As you may guess, every positive approach might have disadvantages as well. Here are some of them for linting:
- The most obvious argument against it is about it breaking concentration. If you are trying to get into the flow and crank out lines of code, a bunch of flags and warnings popping up can take you out of it.
- Another danger is developing warning fatigue. This is often the result of false negatives and making assumptions about the reliability of linters. If you get into the habit of ignoring all the flags, your linter can protect you as little as the warm, fuzzy-feeling you get inside from gazing at the ever-present check engine light.
- Using a linter on a massive existing code base is something many would advise against as “implementing a linter on a mature project becomes a tremendous task.”
Notwithstanding these disadvantages, as one developer point out in this stackoverview contribution: “Something I think that programmers don’t always appreciate is that linting isn’t an either/or proposition necessarily. A linter is exactly like the spelling/grammar checker in your word processor. It’s there to advise you.”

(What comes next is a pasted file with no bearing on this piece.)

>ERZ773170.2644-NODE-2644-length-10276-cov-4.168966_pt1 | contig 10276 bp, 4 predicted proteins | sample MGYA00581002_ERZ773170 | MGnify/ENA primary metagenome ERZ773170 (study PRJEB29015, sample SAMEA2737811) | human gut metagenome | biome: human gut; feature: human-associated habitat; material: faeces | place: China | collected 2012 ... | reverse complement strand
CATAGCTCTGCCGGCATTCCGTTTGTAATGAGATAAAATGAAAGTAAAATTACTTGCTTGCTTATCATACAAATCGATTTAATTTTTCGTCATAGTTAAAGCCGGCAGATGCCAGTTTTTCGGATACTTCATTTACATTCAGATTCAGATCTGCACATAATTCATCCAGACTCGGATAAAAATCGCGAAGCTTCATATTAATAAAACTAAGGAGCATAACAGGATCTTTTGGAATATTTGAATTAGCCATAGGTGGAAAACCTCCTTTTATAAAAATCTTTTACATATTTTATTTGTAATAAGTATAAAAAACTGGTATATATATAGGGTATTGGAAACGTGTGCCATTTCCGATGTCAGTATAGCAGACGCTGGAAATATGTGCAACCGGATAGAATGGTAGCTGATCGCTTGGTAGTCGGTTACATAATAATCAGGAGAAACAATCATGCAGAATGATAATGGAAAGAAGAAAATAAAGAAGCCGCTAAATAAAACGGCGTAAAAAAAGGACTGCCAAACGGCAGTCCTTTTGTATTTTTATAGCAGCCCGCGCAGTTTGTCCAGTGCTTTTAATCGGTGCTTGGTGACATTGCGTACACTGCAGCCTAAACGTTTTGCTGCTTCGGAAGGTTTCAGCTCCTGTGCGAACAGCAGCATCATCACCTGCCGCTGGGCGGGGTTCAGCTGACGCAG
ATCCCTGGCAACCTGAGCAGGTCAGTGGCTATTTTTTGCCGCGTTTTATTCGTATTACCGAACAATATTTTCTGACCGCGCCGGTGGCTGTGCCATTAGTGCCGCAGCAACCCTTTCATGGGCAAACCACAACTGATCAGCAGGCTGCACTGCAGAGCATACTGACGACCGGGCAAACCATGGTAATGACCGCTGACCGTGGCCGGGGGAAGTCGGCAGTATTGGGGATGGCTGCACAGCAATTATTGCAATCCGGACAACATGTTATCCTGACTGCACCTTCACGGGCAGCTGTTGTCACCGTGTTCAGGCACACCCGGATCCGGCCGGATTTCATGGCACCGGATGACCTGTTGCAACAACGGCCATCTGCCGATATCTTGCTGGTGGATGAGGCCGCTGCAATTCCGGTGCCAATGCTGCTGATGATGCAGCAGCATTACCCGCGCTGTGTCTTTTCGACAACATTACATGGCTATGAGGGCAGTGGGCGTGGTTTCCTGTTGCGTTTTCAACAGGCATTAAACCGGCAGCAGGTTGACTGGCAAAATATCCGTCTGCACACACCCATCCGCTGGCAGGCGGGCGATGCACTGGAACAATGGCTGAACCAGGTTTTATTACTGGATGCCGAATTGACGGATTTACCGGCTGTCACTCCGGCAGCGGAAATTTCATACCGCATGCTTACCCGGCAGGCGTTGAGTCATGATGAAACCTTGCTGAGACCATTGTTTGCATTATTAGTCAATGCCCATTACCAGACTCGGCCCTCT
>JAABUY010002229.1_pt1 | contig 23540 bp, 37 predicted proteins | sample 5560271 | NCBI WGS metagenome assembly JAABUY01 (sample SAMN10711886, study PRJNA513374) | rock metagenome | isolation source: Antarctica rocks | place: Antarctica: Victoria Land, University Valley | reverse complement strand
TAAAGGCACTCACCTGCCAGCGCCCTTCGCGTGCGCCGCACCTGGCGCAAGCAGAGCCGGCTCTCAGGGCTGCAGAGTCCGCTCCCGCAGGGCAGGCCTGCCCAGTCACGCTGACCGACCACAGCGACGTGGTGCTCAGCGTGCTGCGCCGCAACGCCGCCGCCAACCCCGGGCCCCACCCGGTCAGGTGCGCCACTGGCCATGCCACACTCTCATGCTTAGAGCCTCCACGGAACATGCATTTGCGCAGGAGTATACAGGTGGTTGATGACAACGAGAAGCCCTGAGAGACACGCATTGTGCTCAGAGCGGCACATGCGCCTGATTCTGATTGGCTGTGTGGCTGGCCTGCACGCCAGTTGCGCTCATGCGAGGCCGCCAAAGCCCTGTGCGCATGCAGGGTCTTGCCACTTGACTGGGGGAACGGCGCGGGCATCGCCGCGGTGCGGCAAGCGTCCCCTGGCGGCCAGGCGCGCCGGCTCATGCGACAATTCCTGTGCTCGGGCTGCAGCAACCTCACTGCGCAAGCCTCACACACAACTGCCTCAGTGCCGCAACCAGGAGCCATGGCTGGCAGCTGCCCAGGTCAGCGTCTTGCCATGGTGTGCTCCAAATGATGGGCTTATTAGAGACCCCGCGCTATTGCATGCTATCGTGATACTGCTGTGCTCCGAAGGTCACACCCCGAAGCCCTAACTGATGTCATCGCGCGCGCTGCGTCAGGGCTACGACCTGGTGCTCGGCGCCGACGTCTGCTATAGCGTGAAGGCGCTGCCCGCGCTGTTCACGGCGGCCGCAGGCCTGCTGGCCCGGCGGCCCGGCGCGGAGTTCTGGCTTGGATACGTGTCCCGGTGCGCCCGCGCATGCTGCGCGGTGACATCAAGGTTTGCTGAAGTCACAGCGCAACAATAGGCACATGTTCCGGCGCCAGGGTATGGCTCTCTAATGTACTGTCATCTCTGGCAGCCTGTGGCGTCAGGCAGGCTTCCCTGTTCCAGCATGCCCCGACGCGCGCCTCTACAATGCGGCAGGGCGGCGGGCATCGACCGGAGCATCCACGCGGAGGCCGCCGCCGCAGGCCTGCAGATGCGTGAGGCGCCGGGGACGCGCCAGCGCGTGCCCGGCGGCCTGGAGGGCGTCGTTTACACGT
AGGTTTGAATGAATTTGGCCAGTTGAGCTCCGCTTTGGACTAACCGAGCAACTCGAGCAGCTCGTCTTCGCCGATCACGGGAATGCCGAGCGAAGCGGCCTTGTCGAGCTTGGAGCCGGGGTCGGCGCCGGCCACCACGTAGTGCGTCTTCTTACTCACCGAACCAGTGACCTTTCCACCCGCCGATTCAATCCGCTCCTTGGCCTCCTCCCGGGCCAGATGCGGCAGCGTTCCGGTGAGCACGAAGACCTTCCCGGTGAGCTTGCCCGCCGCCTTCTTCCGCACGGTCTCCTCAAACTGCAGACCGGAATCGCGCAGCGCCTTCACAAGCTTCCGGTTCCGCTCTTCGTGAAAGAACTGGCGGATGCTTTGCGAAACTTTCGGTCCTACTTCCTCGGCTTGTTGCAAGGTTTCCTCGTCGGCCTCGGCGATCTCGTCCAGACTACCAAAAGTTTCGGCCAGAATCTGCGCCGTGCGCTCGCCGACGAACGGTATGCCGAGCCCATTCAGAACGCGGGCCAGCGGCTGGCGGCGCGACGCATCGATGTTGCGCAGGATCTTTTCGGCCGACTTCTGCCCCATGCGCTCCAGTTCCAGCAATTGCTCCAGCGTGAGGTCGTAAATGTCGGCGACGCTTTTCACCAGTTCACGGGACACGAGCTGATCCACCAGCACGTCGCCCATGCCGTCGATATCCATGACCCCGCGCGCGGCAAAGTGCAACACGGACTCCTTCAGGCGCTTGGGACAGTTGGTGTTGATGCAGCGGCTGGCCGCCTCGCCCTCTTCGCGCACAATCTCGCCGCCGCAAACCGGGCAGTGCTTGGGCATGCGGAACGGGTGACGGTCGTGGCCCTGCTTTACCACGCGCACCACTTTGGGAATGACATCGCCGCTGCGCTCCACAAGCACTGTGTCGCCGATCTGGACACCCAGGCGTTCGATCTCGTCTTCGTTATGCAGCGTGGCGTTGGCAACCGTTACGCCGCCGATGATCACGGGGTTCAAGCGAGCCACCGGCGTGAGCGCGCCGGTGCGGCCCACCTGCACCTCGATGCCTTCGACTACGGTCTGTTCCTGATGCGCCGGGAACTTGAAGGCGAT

Examples of linters
There are a vast number of linters out there. Depending on the programming language, there are even more than one linters for each job.
Linters focused on the style guide and coding conventions
- ESLint, StantdartJS, JSLint for JavaScrtip
- CSSLint, SCSS Lint and Sass Lint for Cascading Style Sheet
- Black , PyLint for Python
- Gofmt for Go language
- Swiftlint for Switft
- rustfmt for Rust
- Credo for Elixir
And finally, it would worth mentioning Prettier, which is a special addition to this list. It’s not a fully realized linter. It’s basically a formatting ruleset you can plug into linters. It doesn’t touch the code itself, only it’s format, and it automatically reprints it in sync with the style guidelines.
Linters focused on Security:
The next section covers some of the types of verifications that linters provide. After reading it, you’ll understand how linters provide the advantages mentioned above.
Types of Checks Linters Provide
As you’ve just read, the original lint tool analyzed code to enable optimizations for compilers, but over time, more advanced and complete tools were released. Nowadays, we have myriad different linters, which provide many types of checks. Let’s quickly go through some of them.